Access to Tools

Tools foster conviviality to the extent to which they can be easily used, by anybody, as often or as seldom as desired, for the accomplishment of a purpose chosen by the user. The use of such tools by one person does not restrain another from using them equally. They do not require previous certification of the user. Their existence does not impose any obligation to use them. They allow the user to express his meaning in action. Tools for Conviviality – Ivan Illich

I wonder what Ivan Illich would have made of the Internet. In the early 1970’s I drank in his Deschooling Society and later Energy and Equity. For some reason his name came to mind this evening as I sat on my bed after meditation, so I Googled his name and was pleased, and amazed, to find the full text of his books online. Wonderful!

There’s a movement to get people in remote areas of the world hooked up to the Internet and it’s not all commercially driven either. Rural Wales, Africa, India and Nepal. I wrote an email to Dave Hughes, who has been the moving hand behind many projects around the world, wondering if he had some ideas on how to get the West Allyn Valley hooked up to Broadband. In the end I decided not to send it. There has to be more deserving cases in the world than us.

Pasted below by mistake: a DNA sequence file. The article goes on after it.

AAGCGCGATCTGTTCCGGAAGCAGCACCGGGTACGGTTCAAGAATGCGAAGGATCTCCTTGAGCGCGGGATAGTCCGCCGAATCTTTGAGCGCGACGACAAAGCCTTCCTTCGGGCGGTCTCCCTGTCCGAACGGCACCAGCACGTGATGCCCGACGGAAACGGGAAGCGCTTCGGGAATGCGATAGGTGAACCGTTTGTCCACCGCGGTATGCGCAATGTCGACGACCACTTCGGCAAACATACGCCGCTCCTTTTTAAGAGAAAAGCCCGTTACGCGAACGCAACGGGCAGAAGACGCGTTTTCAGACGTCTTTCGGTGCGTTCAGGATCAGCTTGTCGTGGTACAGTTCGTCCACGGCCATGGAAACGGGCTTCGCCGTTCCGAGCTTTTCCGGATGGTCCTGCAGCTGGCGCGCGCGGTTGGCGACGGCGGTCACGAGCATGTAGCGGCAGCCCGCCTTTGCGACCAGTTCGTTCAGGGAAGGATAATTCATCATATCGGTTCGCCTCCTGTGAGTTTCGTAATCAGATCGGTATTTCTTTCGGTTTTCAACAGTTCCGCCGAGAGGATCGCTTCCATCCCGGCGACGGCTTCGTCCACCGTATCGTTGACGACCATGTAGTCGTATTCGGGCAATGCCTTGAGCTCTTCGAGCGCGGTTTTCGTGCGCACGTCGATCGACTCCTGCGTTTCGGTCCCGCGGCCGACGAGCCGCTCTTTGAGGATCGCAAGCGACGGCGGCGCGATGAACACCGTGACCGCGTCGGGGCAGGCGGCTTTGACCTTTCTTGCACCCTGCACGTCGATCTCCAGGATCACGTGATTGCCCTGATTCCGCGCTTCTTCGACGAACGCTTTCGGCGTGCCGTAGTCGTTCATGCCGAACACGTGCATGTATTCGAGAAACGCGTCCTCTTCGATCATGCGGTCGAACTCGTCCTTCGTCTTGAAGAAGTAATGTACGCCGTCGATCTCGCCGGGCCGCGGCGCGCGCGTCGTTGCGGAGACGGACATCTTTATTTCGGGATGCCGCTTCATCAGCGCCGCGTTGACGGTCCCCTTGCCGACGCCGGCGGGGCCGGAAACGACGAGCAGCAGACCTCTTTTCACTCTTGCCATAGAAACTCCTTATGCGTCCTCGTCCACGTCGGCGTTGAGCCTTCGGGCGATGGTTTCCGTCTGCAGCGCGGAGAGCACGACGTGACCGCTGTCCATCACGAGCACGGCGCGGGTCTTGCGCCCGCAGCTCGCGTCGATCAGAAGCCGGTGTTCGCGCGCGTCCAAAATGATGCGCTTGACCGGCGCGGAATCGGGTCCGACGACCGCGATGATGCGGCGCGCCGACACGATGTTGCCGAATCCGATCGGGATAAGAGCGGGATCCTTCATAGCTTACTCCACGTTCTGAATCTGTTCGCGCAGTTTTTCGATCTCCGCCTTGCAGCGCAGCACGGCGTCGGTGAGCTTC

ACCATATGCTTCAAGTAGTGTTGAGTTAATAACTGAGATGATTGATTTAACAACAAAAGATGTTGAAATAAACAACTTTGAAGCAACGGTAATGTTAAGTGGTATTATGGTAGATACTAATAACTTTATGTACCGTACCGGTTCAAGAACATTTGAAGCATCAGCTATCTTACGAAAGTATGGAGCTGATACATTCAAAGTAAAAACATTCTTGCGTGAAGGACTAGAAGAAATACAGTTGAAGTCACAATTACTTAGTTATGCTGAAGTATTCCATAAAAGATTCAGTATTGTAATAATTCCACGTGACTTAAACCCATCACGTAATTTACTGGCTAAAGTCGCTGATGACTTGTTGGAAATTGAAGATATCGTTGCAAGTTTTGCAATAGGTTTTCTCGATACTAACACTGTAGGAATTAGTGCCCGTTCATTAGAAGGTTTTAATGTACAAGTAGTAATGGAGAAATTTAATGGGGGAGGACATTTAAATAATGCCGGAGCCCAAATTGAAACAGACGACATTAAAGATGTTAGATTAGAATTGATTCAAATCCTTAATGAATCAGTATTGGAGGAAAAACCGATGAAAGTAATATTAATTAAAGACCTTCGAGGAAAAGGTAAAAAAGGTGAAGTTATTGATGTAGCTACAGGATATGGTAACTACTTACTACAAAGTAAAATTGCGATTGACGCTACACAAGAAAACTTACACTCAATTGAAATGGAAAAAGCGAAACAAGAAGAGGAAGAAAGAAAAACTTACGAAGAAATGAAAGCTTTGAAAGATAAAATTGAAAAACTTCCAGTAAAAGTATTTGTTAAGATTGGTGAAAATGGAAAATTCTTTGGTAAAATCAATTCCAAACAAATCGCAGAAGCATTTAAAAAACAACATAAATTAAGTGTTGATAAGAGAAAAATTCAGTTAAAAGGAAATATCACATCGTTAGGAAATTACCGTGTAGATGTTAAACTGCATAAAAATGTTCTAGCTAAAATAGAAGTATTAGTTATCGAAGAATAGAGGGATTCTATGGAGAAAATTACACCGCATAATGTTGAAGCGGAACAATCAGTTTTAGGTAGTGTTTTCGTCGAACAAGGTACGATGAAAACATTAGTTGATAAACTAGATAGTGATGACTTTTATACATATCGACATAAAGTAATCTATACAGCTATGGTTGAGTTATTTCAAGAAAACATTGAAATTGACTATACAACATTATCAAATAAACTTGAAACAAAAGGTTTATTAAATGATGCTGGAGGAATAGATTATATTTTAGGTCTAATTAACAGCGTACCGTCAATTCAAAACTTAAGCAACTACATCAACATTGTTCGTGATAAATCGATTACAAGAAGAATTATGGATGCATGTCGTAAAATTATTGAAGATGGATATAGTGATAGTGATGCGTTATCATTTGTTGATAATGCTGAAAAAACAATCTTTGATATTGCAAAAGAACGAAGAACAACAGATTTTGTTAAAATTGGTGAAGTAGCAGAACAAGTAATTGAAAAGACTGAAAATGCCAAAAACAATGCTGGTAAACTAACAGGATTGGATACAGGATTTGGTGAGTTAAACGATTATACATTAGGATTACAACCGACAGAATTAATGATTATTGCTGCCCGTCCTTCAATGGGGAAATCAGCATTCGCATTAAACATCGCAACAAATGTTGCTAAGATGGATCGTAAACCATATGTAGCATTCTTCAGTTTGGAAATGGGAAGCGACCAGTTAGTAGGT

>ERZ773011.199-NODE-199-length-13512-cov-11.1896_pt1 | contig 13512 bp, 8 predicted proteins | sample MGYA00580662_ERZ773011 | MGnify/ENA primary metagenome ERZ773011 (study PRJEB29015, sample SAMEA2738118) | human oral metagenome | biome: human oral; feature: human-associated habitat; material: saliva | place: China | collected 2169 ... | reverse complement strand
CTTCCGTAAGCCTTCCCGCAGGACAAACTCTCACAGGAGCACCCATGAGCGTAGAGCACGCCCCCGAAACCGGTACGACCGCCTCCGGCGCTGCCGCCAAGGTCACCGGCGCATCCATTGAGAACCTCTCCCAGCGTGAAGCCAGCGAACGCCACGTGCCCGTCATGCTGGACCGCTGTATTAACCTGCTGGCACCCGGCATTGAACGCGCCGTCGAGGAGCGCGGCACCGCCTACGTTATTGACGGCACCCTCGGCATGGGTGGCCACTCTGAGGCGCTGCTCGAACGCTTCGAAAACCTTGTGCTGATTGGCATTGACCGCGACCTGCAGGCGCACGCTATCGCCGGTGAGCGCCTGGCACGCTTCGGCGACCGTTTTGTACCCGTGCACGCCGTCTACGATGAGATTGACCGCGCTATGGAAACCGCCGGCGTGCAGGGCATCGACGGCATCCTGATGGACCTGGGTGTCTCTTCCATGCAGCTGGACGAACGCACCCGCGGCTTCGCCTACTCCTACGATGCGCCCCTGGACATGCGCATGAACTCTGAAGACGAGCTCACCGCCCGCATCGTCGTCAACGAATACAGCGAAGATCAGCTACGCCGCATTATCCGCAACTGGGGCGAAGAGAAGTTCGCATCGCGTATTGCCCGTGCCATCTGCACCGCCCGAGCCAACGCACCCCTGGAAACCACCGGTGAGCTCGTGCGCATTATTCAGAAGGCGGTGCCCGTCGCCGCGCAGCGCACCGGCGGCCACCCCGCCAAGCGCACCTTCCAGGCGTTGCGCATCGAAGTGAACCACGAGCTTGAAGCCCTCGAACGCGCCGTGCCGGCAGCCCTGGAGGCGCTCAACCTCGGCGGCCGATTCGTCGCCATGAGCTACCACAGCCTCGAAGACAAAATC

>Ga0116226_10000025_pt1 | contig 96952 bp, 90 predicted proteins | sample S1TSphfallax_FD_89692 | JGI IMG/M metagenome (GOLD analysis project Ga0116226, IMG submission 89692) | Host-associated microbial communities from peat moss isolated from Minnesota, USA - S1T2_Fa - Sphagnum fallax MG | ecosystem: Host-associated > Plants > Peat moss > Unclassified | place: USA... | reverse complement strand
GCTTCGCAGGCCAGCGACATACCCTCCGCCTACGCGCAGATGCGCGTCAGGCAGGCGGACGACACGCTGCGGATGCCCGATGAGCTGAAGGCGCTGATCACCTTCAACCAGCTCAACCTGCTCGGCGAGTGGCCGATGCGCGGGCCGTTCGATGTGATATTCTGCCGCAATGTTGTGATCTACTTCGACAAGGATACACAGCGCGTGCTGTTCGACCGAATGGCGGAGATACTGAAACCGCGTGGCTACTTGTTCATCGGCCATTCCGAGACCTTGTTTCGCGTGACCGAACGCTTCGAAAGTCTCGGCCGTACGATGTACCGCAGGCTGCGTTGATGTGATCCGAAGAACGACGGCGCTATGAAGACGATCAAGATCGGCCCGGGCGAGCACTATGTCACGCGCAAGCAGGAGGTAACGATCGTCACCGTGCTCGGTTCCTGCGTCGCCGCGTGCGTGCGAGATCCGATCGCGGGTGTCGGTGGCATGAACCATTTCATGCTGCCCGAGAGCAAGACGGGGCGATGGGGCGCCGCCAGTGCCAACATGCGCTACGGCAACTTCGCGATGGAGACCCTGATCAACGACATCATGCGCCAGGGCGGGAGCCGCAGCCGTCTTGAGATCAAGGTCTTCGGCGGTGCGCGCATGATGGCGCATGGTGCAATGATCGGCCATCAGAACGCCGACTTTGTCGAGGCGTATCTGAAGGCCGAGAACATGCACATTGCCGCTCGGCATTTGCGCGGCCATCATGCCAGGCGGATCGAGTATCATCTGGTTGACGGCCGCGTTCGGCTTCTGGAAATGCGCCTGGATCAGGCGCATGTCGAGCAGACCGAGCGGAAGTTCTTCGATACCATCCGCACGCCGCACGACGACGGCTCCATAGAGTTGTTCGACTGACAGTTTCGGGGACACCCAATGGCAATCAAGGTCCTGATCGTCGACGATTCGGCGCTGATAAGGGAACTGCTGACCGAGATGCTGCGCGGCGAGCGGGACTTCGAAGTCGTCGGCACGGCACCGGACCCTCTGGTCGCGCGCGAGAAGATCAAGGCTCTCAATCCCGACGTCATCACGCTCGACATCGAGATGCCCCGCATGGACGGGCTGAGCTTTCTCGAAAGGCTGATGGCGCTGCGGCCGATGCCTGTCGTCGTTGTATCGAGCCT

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2 thoughts on “Access to Tools”

  1. There’s a project called One Laptop Per Child, which aims to give all children a laptop who wouldn’t otherwise have access to a computer, for example in a lot of countries in Africa and South America. The laptop itself seems pretty neat despite it being so cheap, as does the philosophy behind it. One of the really great things about it is that the laptops themselves form a ‘mesh’ WiFi network on the fly, so one laptop gets access to the net via the next laptop in the chain, rather than needing to connect directly. Details at

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